In a time of budget deficits, the payback from early childhood education ought to be one place where Louisiana’s new governor and Legislature should look to spend more money, not less.

That is a widespread view. Even during a time of slashing of many budgets, Gov. Bobby Jindal often found ways to fund a few more slots in the Louisiana-4 program for prekindergarten.

The educators believe in it. Hollis Milton, school superintendent in West Feliciana, has been following his predecessors in years of backing pre-K programs.

Milton told the Press Club of Baton Rouge that making pre-K access universal, without regard to ability to pay, ought to be a key goal.

“Make an investment in those early ages, and you are going to see students be more successful,” he said.

This initiative draws support from left and right. The Louisiana Budget Project found a rare opportunity to praise Jindal’s backing of pre-K education in Act 3 of 2012. The liberal group called it a “good early childhood education framework.”

We agree, but the reality is that a universal pre-K program — such as that envisioned by Jindal in Act 3 — is going to be an expensive addition.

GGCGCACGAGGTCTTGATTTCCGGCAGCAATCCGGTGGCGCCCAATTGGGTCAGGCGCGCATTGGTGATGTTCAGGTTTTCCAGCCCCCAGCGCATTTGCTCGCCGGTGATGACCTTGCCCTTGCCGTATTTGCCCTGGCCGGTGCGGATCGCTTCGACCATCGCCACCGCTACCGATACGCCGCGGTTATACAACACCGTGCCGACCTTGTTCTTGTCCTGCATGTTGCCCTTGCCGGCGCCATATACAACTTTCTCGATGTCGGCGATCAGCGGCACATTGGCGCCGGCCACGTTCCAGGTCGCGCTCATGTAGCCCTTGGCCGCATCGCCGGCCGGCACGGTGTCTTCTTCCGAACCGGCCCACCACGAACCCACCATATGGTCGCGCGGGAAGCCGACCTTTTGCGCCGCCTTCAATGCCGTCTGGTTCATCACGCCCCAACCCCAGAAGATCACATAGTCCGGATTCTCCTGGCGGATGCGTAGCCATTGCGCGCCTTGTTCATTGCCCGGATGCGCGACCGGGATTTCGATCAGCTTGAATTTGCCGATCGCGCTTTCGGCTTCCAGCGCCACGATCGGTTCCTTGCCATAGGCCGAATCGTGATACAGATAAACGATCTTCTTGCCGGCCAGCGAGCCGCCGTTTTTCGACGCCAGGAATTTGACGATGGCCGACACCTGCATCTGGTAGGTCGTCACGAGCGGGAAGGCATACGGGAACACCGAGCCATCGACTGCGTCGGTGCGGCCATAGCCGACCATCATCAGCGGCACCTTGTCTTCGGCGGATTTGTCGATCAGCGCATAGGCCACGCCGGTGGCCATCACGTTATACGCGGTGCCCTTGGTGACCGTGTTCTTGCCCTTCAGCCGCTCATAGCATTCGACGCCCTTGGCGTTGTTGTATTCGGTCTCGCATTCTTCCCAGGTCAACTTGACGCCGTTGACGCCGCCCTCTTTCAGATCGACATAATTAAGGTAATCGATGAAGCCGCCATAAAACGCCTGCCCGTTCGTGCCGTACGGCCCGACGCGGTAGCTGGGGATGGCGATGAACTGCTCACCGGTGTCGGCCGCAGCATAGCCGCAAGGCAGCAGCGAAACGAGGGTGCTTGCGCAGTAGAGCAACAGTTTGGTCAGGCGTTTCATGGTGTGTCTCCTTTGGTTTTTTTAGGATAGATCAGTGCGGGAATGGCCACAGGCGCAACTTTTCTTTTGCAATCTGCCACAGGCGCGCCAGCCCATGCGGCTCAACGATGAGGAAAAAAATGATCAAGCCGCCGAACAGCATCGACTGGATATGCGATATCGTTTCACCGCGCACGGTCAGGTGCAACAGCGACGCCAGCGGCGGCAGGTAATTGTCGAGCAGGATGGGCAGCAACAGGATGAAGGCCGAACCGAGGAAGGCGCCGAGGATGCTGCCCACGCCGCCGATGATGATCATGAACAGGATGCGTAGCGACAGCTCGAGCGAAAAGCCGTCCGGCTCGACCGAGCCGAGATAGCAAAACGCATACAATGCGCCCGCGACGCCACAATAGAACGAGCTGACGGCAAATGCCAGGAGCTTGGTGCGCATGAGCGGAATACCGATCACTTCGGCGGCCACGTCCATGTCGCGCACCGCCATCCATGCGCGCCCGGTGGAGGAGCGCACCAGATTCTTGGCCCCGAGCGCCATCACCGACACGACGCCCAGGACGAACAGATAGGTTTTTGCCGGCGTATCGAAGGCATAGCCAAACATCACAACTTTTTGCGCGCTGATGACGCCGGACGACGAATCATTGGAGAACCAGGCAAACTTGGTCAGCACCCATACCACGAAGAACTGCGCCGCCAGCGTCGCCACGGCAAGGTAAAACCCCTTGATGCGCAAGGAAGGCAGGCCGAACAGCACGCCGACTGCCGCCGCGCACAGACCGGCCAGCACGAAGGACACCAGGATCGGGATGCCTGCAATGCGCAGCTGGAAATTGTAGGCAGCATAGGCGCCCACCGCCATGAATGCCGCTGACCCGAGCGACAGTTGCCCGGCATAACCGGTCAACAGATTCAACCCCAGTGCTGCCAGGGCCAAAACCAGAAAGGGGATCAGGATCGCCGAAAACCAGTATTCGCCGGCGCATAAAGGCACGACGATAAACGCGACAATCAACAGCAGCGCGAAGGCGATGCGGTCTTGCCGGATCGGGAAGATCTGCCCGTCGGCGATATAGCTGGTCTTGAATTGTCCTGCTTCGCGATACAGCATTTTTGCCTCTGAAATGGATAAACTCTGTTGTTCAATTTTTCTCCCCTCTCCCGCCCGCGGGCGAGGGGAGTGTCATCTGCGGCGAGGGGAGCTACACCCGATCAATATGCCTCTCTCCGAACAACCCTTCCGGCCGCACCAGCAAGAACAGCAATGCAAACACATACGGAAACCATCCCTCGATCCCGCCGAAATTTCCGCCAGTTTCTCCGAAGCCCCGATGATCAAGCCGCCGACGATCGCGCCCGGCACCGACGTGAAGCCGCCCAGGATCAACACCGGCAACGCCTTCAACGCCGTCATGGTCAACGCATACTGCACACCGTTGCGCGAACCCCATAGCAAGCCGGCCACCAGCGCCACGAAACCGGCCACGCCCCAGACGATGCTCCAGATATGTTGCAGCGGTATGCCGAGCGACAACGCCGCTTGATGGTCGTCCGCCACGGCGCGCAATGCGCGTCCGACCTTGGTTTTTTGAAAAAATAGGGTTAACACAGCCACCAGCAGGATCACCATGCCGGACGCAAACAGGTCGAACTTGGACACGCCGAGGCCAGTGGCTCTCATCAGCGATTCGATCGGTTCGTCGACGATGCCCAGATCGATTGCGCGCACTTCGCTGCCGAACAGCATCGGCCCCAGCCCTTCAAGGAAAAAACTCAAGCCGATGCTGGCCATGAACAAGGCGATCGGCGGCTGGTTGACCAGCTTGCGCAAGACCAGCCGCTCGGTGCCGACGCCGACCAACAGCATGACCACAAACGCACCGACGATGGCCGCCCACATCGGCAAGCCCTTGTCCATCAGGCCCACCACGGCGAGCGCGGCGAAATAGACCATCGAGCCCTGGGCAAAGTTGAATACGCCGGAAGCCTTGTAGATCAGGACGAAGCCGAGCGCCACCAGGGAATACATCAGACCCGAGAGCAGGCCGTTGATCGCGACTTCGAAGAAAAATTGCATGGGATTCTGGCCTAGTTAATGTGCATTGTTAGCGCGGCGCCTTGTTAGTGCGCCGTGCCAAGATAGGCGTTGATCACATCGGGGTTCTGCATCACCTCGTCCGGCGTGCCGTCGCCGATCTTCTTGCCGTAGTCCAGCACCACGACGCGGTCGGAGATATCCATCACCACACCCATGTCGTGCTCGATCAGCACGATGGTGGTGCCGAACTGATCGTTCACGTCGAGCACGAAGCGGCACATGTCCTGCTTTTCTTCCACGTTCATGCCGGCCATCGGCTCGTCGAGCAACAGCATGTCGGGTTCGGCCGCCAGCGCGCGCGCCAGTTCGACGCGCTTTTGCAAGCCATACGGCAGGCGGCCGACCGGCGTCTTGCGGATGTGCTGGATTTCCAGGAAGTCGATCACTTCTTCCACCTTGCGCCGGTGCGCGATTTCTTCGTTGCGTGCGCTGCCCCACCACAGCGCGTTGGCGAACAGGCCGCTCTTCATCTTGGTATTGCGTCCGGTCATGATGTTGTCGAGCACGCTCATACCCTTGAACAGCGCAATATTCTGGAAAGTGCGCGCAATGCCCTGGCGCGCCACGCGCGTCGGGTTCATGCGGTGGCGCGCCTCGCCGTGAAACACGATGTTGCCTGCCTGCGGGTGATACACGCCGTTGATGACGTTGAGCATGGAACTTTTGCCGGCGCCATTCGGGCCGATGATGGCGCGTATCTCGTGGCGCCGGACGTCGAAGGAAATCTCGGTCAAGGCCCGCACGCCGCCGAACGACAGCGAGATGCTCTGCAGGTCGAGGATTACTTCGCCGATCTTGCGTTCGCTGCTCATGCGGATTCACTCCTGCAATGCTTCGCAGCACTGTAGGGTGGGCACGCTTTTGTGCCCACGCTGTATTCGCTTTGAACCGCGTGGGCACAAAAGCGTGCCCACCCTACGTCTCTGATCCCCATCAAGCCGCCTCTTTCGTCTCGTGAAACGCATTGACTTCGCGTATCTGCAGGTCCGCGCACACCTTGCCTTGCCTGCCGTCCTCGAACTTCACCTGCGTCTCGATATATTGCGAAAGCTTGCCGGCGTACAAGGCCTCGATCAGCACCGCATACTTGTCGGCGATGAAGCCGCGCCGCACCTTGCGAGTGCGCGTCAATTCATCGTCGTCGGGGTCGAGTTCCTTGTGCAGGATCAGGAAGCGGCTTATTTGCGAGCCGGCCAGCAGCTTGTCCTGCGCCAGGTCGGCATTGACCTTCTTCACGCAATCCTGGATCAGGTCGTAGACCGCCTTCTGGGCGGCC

In 2014, the idea of universal pre-K was not a big issue in the Legislature, but a fiscal estimate of its cost was prepared. Because more children would be enrolled, the money needed to fund the state-local formula for school aid would have to increase. At least $130 million would be needed to provide universal LA-4 pre-K classes. “The program’s actual costs will ultimately depend on participation,” the Legislature’s fiscal office noted.

Some students might also be taken from other programs and enrolled in the LA-4 classes, increasing the formula costs, the 2014 fiscal note added.

But that is not all. As Milton told the Press Club of Baton Rouge, there are real costs in providing facilities to handle more pre-K classes. Those would likely be borne by local taxpayers, who typically pay for school facilities through property or sales taxes.

All that tough talk about finances has to be said, but we doubt that folks like Milton will be swayed, because he called the costs worth it.

Families with a burden of poverty over several generations are the target for pre-K intervention.

Some scientists today argue that pre-K isn’t soon enough, citing new knowledge about how dramatically fast the brain develops before age 4. Still, the reality is that pre-K is proven to be over time a cost-effective program and one that can make a difference in that “intergenerational poverty” decried by Milton and many others.

Other ways to improve the rearing of children, from pregnancy on, may also have a positive impact, but pre-K is an existing program with a track record of results that can be implemented, if a new governor and lawmakers apply themselves to the expensive task.